The answer of course is no. The title to yesterday's Reason TV release— "3 Reasons All Kids Should be FORCED to Watch South Park," was meant to be ironic. Given the many earnest comments and emails I fielded about the inconsistency involved in coercing kids to watch a show espousing libertarian values, I plainly failed at irony.
Over at Hot Air, Ed Morrissey (a fan of South Park, btw) posted the video and made a more substantive rebuttal to the video. Here's part of that:
Some of the "thinking for yourself" messages come across more as "ridiculing anything that Stone and Parker don't like," which isn't exactly the same thing. I'm also a fan of Penn & Teller's "Bullshit," even when I sometimes vehemently disagree with their point of view, because they tend to offer a little more respect to competing points of view.
Of course, the material in both shows is raw, and I definitely wouldn't have kids watching the Penn & Teller show, which is aimed at educating adults, not children. I don't find Nick entirely convincing on this point, but perhaps more so on an implied point — which is that most of the rest of the programming that kids and teens watch have very different messages aimed at them. My son used to watch The Simpsons, and I found it necessary to deconstruct the multitudes of straw men erected by that series until he grew out of his interest in it. I also am inclined to think that most kids would be more likely to emulate Cartman than to see him as a bête noire.
There are at least three points I'd like to make in response.
First, I recognize that many parents have widely varying comfort levels with the sorts of shows, books, games, and movies to which they expose their kids. Based on an informal sampling of my kids' friends, I'm way out there on one edge of the scale, where I pretty much let my kids watch virtually anything that's on the teevee (limiting the amount of time they watch, or play, etc. is another matter). That's partly because I found that kids pretty well sift out the stuff that is age-inappropriate for them. If I'm certain they're going to have nightmares after watching something, I'll switch the channels (though typically they've already done that). But more important, different households have different rules and that's just how it should be.
Second, I disagree with Ed that South Park only ridicules things its creators don't like. There's simply too much love and obsessive knowledge of detail in Trey Parker and Matt Stone's work for them not to have love for, say, Broadway shows or online games like World of Warcraft. I think that's also true of the way they satirize religion. As Matt Stone told Reason in 2006:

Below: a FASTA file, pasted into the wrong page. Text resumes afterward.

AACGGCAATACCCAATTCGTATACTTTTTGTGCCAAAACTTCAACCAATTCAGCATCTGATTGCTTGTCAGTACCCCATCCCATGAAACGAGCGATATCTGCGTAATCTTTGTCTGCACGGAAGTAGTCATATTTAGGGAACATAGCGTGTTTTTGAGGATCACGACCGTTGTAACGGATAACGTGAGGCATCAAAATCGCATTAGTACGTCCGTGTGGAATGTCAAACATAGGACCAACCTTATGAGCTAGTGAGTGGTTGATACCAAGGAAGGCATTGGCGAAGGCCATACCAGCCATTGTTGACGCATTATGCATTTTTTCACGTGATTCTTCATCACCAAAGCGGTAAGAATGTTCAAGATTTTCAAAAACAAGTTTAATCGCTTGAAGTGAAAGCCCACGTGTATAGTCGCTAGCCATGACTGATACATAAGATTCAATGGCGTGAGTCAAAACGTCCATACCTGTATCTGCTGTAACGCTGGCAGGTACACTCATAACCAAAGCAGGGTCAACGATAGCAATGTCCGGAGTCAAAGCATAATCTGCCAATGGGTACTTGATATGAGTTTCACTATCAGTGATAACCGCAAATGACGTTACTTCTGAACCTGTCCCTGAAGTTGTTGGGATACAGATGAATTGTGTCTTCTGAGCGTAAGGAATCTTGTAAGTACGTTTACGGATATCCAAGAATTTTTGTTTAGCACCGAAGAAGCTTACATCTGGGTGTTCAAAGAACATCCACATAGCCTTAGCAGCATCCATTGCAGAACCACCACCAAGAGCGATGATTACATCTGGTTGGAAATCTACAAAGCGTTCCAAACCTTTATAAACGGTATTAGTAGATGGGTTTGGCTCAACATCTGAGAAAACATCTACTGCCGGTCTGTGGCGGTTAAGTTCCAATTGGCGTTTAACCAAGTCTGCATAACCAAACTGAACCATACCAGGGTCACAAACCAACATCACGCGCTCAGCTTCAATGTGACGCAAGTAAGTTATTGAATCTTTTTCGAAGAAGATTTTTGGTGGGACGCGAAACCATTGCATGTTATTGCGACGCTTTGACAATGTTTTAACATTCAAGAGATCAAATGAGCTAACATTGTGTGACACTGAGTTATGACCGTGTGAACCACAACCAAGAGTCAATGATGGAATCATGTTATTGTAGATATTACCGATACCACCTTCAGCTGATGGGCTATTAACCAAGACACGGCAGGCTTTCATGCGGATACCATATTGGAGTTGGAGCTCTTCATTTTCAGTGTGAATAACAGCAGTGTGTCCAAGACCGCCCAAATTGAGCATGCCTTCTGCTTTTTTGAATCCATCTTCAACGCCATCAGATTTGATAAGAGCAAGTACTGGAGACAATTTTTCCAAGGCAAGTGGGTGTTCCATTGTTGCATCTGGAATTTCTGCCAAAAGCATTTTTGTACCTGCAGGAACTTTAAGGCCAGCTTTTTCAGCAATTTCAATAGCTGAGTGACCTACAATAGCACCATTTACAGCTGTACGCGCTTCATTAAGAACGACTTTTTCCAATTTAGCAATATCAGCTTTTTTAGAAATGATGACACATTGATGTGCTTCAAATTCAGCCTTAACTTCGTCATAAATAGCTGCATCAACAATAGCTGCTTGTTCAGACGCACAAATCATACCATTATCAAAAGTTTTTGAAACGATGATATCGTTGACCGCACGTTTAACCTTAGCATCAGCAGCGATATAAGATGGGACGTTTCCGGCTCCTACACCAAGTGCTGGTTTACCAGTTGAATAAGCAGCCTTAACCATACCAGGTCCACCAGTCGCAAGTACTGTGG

I think we've always had religion in the show because it's just funny. I mean, there's just a lot of funny stuff. We've done stuff that's really anti-religion in some ways. But it's such an easy joke to go, "Look how stupid that is," and then stop right there. Religion's just much more fascinating than that to us. So from the very beginning, we always thought it was funny just to flip it on its ear and show how screwed up it is, but also how great it is. People couldn't tell if we were kidding.
I know that one of the things I respond to in South Park is the precisely that these guys are making fun of stuff that they are actually into on some level. This is a different type of fandom than was common a generation or two ago: It blends the sort of maniacal in-depth knowledge only an ardent student of something can have with the sort of caustic attitude that a critical observer has. You see something similar, I think, in The Onion (most of the early creators were totally in love with the sort of small-town paper they were goofing on) and in music mags such as the old Blender (super-snarky toward its idols in a way that Rolling Stone has never managed). ESPN sprung out of the same mind-set too: The Dan Patricks and Keith Olbermans of the world had memorized just as many stats as any jocksniffer from previous generations, but that didn't mean they couldn't be critical of sports and athletes.
My third and final point is an empirical response to Ed's notion that most kids would emulate the loathsome Eric Cartman rather than laugh at him. As it happens, I do know some kids who have repeated various Cartmanisms uncritically. Almost always, they get mocked by their friends for being so witless that they didn't realize Cartman is a jackass. I'm not making the case that South Park in the end is just another crucible of political correctness or or more-subtle mouthpiece for "correct" opinions. But I do think kids are sharper than we often give them credit for. And the fact is that the world they're growing up in is generally more tolerant and less filled with bullies than it used to be. I really do think that shows like South Park are part of the reason.